The bass player, Alisdiar Jones, made this flyer. Other flyers can be viewed at http://homepage.mac.com/alisdairjones/PhotoAlbum85.html.
Saturday, December 31, 1988
Friday, December 30, 1988
Saturday, December 17, 1988
Friday, December 16, 1988
SNFU's two record deal was done with BYO and BYO weren't really doing records at the time. A label from New York named Rock Hotel was working with the Nils from Montreal. SNFU's friend Gubby and former road manager had moved to Montreal to work with Randy Boyd at Cargo. He shared this with Randy and Randy decided that SNFU should be the first band to sign with Cargo Canada. Hindsight is 20-20. Chris Williamson got in a war with the parent company Profile Records and the Nils became the pawn. Chris wouldn't release them from their contract and Rock Hotel was unable to record anymore records effectively killing the Nils chance as a band. In the words of Chris Walter, "SNFU dodged a bullet by signing with Cargo".
The band picked Cecil English to be the producer on this record and they chose him because of his work with NoMeansNo. The band played live from the floor and Chi cut his tracks independently, using a vocal booth for separation. The sound was stark and unadulterated, the tone loud and hard. The song's were well practised from month's of being on tour.
The producer realized right away that "Time to Buy a Futon" was the best song of the bunch. A clever jab at consumer trends, the songs starts with a blood curdling scream and an avalanche of guitars. The song was so memorable that they started off the record with it.
"G.I. Joe gets Angry with Human Kind" picks up where "Broken Toy" leaves off using toy analogies for human behaviour.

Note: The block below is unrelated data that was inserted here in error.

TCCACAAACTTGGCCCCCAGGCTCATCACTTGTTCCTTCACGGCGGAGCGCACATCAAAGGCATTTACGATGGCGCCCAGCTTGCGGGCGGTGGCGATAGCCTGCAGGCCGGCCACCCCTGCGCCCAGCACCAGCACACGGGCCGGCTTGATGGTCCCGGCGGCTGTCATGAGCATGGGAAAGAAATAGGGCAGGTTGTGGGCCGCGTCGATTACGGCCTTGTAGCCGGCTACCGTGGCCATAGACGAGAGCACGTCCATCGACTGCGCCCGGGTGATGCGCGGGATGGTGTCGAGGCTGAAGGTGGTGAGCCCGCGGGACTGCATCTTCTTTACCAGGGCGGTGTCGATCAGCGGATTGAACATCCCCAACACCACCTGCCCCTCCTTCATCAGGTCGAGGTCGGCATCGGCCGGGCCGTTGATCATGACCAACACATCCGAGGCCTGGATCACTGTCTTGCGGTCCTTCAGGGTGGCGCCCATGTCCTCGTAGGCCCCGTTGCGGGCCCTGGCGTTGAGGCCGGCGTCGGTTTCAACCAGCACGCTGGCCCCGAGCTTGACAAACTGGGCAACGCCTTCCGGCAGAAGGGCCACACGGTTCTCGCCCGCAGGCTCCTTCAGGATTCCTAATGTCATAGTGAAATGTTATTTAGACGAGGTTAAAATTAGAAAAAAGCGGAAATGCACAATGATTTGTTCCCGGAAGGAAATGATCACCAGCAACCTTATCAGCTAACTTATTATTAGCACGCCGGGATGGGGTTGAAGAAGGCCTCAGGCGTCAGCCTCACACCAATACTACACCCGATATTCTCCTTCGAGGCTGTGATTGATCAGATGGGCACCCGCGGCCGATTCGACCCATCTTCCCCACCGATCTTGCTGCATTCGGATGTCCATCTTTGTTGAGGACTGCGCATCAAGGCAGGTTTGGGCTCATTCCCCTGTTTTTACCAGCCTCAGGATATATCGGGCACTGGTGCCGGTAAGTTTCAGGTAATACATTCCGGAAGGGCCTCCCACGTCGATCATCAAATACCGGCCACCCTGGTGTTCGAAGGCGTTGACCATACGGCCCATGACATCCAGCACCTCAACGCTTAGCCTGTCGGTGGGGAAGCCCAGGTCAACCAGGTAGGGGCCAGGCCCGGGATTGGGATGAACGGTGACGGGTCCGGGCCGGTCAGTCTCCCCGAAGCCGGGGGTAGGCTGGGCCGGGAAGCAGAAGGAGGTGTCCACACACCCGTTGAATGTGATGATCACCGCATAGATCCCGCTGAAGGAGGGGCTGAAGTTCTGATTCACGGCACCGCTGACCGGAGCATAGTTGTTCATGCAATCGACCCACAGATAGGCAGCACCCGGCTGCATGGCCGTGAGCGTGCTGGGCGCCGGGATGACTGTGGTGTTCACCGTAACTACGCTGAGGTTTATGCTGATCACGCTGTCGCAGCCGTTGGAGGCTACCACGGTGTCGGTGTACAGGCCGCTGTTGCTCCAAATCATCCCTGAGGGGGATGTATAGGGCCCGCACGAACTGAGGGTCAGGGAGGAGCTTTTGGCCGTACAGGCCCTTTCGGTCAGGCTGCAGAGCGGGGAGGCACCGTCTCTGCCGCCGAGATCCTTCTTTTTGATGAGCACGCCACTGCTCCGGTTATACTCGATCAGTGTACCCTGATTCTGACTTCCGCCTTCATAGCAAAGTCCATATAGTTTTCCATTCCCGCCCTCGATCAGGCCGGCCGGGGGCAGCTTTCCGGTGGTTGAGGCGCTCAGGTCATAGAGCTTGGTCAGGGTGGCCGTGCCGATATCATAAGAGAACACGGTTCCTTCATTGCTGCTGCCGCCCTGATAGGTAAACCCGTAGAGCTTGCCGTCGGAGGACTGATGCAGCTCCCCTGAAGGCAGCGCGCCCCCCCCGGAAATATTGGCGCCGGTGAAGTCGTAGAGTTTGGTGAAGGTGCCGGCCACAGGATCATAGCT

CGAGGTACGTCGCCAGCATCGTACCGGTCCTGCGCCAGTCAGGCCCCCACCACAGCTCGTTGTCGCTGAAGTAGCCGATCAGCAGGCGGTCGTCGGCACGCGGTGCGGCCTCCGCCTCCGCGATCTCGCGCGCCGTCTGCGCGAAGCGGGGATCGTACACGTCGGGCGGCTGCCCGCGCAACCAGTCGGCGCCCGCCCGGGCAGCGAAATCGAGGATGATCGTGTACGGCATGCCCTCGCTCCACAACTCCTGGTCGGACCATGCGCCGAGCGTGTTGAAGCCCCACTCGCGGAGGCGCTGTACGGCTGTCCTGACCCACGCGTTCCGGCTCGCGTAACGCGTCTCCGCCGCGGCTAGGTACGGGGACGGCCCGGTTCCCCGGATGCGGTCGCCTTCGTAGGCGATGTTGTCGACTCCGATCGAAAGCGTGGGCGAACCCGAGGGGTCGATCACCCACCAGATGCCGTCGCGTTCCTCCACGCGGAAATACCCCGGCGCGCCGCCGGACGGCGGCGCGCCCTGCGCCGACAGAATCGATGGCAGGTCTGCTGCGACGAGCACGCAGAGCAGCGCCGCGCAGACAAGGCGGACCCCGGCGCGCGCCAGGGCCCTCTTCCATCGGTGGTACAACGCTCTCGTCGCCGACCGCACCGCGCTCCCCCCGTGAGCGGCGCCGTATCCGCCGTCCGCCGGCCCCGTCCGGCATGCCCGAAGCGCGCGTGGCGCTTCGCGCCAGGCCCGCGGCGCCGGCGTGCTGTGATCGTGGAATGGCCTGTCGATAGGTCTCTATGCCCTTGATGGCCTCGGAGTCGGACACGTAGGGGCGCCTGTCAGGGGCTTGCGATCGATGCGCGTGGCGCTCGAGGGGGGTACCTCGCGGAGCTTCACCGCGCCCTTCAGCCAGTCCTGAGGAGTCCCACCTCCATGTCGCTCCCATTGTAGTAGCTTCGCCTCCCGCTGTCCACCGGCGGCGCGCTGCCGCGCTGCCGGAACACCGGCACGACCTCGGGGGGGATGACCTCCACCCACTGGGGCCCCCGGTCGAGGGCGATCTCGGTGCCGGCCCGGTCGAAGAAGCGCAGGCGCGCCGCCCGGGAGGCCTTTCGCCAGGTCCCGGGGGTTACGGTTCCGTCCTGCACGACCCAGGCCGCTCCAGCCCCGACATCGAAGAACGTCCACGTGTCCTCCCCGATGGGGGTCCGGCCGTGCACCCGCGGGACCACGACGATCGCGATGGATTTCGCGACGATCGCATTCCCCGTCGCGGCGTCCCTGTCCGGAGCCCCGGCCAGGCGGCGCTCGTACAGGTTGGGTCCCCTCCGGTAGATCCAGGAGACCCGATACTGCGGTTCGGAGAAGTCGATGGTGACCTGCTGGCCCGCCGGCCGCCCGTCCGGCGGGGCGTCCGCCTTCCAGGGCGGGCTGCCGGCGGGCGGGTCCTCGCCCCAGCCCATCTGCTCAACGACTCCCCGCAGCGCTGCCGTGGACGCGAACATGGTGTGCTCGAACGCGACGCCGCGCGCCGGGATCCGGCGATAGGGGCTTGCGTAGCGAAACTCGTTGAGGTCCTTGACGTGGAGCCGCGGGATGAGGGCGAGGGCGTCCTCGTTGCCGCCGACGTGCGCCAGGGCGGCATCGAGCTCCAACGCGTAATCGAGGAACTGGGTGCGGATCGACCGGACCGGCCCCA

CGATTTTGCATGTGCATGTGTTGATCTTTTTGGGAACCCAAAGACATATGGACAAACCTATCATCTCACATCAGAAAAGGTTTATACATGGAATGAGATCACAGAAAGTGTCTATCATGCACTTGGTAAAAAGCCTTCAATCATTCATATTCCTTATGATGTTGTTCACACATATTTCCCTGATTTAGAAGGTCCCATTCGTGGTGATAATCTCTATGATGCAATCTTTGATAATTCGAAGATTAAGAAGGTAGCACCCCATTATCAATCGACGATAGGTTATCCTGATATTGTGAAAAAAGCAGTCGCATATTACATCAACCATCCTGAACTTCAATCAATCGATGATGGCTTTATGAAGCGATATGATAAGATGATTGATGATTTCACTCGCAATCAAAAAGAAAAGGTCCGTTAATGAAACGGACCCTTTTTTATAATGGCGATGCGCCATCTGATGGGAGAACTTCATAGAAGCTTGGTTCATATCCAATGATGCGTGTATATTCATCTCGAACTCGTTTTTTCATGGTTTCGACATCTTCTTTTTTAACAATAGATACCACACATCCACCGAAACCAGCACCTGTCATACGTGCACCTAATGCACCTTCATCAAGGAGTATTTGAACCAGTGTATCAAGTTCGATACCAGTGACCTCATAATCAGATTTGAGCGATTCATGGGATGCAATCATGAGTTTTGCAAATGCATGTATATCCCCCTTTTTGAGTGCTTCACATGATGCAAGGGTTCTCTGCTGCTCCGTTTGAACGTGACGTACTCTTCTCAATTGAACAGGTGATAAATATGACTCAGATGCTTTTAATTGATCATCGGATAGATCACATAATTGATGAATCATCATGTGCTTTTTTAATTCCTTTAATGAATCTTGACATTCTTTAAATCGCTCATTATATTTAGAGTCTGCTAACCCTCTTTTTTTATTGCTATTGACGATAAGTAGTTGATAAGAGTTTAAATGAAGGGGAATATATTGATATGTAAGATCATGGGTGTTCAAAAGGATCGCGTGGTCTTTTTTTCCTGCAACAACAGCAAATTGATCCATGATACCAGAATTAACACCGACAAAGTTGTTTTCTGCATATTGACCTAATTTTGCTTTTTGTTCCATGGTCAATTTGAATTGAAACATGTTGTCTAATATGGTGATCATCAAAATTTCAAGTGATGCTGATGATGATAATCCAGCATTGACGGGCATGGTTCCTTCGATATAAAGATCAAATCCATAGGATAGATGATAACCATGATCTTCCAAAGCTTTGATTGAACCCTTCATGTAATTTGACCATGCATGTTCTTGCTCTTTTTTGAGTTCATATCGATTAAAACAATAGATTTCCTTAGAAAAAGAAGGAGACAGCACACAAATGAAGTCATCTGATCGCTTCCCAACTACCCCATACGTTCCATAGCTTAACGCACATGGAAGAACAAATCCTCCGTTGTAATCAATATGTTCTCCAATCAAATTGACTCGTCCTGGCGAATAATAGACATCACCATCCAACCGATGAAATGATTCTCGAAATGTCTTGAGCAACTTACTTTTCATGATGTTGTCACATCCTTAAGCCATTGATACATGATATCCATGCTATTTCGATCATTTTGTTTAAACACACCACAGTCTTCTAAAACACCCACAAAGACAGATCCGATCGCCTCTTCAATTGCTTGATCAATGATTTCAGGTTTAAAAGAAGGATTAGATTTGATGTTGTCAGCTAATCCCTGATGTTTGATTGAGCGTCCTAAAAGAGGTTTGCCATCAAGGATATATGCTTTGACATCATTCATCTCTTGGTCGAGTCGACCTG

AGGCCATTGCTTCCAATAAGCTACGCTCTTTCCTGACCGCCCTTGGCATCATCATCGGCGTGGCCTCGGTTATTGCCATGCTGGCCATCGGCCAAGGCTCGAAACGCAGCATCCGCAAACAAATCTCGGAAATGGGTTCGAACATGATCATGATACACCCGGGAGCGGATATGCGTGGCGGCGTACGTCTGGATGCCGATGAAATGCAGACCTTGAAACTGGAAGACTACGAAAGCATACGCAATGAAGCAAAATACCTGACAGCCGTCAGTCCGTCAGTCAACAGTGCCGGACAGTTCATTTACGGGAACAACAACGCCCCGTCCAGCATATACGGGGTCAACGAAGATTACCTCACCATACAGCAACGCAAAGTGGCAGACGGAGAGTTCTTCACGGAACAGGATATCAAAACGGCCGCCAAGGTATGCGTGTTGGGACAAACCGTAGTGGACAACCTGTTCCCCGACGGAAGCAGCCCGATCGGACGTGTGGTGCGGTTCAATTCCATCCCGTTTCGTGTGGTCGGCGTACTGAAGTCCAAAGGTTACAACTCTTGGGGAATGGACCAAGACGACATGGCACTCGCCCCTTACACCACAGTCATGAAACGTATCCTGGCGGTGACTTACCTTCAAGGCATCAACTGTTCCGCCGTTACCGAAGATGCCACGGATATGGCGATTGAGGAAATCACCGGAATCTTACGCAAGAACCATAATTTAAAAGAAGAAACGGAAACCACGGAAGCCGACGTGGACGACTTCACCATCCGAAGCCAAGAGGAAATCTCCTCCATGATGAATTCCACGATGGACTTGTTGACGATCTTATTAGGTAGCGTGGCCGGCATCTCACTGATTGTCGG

"The Quest for Fun" is a cryptic warning regarding the perils of excessive behaviour.
"Tears" hints at the conflict Ken suffered as a gay man who had yet revealed his sexual identity fully.
"In the First Place" is a bitter lament to failed personal relationships.
Side two opens with the "Postman's Pet Peeve", which is a funny observation about the relationship between dogs and postmen.
"What Good Hollywood" is a furious and slightly nostalgic ode to the passing of classic Hollywood stars.
"The Happy Switch" expresses the band's determination to forge ahead, despite the many obstacles and hardships along the way.
"Straightening out the shelves of my mind" is a sobering observation about the numbing effects of urban density.
"Thee Maul that Heats Peephole" is a clever disguise for a song about the West Edmonton Mall.
"Tour Tantrum" accuratley depicts the tension that builds up while touring.
The album concludes with a cover of Cat Stevens "Wild World" which demonstrates the cheerful playfulness that the band was known for.
In the mixing process the band realized that they weren't happy with Curtis' bass playing. They didn't have the money to go back and fix it. But they were happy with Chi's vocals.
The cover was drawn by Englishman Graham Ward and assembled by Kelly Hansen, portrays a twisted looking family seated on lawn chairs while an ugly baby plays with a very war-like toy in the foreground. This captures Chi's fascination with toys. This was released in December 1988.
01. Time to Buy a Futon
02. G.I. Joe gets Angry with Human Kind
03. The Quest for Fun
05. In the First Place
06. Postman’s Pet Peeve
07. What Good Hollywood?
08. The Happy Switch
09. Straightening out the Shelves (of my Mind)
10. Thee Maul that Heats Peephole
11. Tour Tantrum
12. Wild World (Cat Stevens)